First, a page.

In Chapter 5 (“Prayer and Christian Growth”), he lists five types of personal prayer. The final item provides the best explanation I’ve ever seen for prayers of adoration:
[A]doration is praising God for being what He is, worshipping Him not because of what He has done or may yet do, but just because He is God. Adoration is the highest and most unselfish type of prayer. Excellent examples are the Sanctus in the Communion Service, the first part of the Te Deum, and several of the prayers. To adore God is to become more truly and completely what we are intended to be, since the creature finds fulfillment in singing the praise of the Creator.With that definition, I looked for matching hymns in my Hymnal 1940. From Abp. Parsons’ taxonomy, we would start with the Sanctus, in the original (or Sanctus+Benedictus) versions:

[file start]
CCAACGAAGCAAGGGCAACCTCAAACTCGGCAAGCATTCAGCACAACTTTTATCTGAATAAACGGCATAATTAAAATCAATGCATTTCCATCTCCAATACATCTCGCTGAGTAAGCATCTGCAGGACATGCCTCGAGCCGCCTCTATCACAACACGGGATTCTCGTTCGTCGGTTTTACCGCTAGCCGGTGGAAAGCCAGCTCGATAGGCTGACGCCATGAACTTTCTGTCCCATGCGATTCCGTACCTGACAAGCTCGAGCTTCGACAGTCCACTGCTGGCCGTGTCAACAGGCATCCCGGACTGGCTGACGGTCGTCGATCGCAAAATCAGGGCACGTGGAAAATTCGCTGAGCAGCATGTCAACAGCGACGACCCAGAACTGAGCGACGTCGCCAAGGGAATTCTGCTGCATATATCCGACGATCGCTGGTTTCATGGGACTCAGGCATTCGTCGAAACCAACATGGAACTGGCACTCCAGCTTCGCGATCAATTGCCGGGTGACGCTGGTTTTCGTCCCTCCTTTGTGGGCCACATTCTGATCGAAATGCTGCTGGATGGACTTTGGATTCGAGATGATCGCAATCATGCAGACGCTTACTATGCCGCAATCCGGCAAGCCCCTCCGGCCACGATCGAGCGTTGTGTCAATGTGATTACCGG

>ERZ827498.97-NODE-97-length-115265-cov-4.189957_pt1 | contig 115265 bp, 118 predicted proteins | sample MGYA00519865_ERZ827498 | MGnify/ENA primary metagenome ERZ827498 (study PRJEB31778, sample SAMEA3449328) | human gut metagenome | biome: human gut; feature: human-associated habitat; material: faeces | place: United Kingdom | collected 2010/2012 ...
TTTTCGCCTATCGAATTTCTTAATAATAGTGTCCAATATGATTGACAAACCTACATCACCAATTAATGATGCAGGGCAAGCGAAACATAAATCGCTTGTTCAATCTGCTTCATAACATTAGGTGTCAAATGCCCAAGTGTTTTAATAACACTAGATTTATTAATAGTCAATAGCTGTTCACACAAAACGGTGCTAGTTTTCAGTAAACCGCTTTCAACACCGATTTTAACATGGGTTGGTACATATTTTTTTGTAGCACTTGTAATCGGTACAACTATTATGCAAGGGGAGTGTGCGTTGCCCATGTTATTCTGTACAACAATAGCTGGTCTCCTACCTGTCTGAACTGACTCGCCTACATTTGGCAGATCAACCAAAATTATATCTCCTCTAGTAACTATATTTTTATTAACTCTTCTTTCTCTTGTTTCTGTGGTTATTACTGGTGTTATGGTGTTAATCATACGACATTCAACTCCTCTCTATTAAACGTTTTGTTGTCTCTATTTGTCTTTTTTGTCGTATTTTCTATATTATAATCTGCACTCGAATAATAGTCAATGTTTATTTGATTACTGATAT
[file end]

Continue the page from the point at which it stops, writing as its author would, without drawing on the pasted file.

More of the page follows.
- #704 (#796) the original 1550 Sanctus by John Merbecke from his Booke of Common Praier Noted, which provided service music for the Cranmer original but was forgotten until the 19th century Oxford Movement.
- #711 (#797) from the Healey Willan Missa de Sancta Maria Magdalena
- #721 (#798) the 14th century plainsong, adapted by Winfred Douglas in the 1915 Missa Marialis
- #53 Songs of thankfulness and praise
- #266 Holy, holy, holy, Lord God Almighty — the ultimate Trinity Sunday hymn
- #279 Praise to the Lord, the Almighty
- #282 Praise my soul, the King of heaven
- #285 The God of Abraham praise
- #289 O God our help in ages past
- #325 O for a thousand tongues to sing
- #523 God the Omnipotent!
- #551 A mighty fortress